· Overhauling the nation's health care system would benefit Americans and strengthen the economy.
· A new health care system would be a necessary improvement, and will implement reforms that work for the American people.
· American's that have insurance that they like will be able to keep it.
WHAT CAN YOU DO?
We must continue to act on behalf of our nation's children. Even though your members are working hard in Washington, they need to hear from you. Over the next weeks members of Congress and advocates in DC will be working to hammer out legislation and as a result we need to regularly reaffirm the importance of providing children with the services they need and deserve in health reform.
1. Call you local district offices to schedule a meeting during the August recess. Even though the recess is still a month away, schedules fill up quickly.
2. Call your member of Congress and tell them that children need comprehensive health care reform, and the time to pass health care reform is NOW!
3. Submit an Op-Ed to Your Local Newspaper. You can find suggested talking points and suggested tips on submitting an Op-Ed by logging into the AAP Members Center and clicking the Health Care Reform.
4. Forward this memo to other AAP Members!
Learn more about the issues in health care reform! Log on to the AAP Members Center Federal Advocacy Page to get the latest background information and tools you need to make a difference!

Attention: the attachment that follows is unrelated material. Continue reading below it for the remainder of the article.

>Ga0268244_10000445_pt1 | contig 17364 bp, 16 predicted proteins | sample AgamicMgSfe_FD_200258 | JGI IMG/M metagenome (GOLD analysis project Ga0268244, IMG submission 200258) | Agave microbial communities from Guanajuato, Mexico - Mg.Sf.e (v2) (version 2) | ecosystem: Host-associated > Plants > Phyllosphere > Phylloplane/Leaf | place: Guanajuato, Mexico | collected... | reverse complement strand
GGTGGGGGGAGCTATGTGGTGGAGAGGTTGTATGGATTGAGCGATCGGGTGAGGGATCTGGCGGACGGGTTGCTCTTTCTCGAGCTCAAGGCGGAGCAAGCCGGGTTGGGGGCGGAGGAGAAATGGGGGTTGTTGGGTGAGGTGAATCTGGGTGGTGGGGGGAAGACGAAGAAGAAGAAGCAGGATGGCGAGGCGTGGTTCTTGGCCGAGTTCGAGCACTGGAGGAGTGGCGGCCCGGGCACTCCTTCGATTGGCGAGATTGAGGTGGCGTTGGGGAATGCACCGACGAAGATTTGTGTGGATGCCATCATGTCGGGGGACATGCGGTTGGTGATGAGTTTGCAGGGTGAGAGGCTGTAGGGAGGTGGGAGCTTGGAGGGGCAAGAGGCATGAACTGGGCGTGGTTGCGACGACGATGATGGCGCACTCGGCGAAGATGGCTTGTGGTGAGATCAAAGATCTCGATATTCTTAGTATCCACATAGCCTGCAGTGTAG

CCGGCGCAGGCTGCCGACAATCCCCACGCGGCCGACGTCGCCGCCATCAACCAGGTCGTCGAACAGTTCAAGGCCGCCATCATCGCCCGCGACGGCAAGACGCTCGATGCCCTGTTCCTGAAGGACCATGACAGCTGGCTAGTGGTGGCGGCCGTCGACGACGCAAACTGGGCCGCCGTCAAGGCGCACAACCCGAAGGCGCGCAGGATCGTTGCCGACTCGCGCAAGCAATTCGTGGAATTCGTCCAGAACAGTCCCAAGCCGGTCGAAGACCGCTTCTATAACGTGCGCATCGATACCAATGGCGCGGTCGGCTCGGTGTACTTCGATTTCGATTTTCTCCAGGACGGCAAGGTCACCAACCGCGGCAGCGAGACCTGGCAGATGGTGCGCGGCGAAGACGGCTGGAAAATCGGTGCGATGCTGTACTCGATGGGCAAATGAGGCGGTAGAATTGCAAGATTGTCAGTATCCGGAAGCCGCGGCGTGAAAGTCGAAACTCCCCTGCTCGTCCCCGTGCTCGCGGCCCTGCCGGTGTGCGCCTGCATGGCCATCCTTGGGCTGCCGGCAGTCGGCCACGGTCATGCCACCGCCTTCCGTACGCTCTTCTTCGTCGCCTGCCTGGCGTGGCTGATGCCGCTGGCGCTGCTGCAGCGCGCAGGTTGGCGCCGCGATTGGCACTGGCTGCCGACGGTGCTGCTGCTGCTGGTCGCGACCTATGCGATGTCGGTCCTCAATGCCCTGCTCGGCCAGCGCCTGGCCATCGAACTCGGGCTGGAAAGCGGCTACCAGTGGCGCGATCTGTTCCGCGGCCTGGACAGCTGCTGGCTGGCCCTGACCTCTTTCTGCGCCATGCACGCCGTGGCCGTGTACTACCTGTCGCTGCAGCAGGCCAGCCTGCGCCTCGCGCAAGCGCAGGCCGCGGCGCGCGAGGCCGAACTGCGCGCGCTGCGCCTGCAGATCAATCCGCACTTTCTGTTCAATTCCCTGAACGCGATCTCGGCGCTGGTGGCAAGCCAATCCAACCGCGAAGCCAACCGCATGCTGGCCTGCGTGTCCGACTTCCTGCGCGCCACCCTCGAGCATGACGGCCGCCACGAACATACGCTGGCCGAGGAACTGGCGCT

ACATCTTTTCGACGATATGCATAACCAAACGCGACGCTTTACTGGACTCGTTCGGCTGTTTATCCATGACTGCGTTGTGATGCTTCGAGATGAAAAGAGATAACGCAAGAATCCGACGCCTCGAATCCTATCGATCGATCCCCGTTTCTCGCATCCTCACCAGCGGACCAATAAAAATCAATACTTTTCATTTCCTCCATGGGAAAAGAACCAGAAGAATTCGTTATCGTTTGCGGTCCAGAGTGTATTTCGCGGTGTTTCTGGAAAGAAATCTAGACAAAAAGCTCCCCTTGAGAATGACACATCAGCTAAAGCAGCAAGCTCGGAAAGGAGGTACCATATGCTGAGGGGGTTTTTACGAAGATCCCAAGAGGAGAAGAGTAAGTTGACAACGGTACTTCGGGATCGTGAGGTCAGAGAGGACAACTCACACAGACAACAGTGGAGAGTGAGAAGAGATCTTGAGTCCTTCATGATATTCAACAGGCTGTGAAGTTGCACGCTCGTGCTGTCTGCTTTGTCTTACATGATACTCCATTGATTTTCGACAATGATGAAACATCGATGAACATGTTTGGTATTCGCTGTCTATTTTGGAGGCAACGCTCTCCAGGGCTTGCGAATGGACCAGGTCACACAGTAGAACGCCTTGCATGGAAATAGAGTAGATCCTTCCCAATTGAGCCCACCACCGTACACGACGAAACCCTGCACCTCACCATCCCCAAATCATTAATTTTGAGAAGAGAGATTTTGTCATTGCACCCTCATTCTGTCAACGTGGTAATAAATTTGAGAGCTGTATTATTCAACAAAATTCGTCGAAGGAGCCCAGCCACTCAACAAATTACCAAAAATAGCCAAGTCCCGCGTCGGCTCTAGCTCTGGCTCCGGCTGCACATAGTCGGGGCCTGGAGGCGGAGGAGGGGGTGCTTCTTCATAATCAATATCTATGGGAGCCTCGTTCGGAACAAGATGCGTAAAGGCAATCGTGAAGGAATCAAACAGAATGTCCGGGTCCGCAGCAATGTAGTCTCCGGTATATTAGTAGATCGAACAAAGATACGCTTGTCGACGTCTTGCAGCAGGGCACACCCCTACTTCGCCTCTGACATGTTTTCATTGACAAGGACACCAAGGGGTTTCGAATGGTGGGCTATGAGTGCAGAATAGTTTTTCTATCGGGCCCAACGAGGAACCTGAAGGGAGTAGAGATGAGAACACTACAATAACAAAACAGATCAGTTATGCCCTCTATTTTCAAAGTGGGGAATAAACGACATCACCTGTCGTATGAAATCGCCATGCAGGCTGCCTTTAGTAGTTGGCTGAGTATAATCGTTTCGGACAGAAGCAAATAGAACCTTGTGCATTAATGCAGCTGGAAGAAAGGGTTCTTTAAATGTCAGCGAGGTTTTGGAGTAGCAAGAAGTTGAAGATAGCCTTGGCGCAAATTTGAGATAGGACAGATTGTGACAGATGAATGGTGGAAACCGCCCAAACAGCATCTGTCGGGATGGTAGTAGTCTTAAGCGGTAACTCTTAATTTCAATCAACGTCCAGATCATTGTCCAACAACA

* AAP Health Care Reform backgrounder
* AAP Access Principles
* AAP Priorities on Health Care Reform
* Talking Points
* Chapter sign-on letter
* Specific Senate and House legislation and official AAP responses
* Kaiser Family Foundation side-by-side of the Senate and House legislation
Become a Key Contact! Unlike regular FAAN emails, Key Contacts receive regular, more specific emails from the Department of Federal Affairs, keeping them informed about the latest developments and ways to get involved.
Key Contacts are AAP members who have agreed to take their advocacy to the next level. By becoming a Key Contact, you will receive important assignments and can provide critical information to AAP based on your results. In the coming months, we will be calling on Key Contacts with specific requests to make an impact on the health care reform debate. Being a Key Contact requires a very small time commitment but can yield big results! Join today by logging into the AAP Members Center and going to the Federal Advocacy page.
The Department of Federal Affairs is here to support you, and we are more than willing to answer any questions you may have. Please contact Claire Bornstein (email@example.com) or Erin Howard (firstname.lastname@example.org) if you have any questions.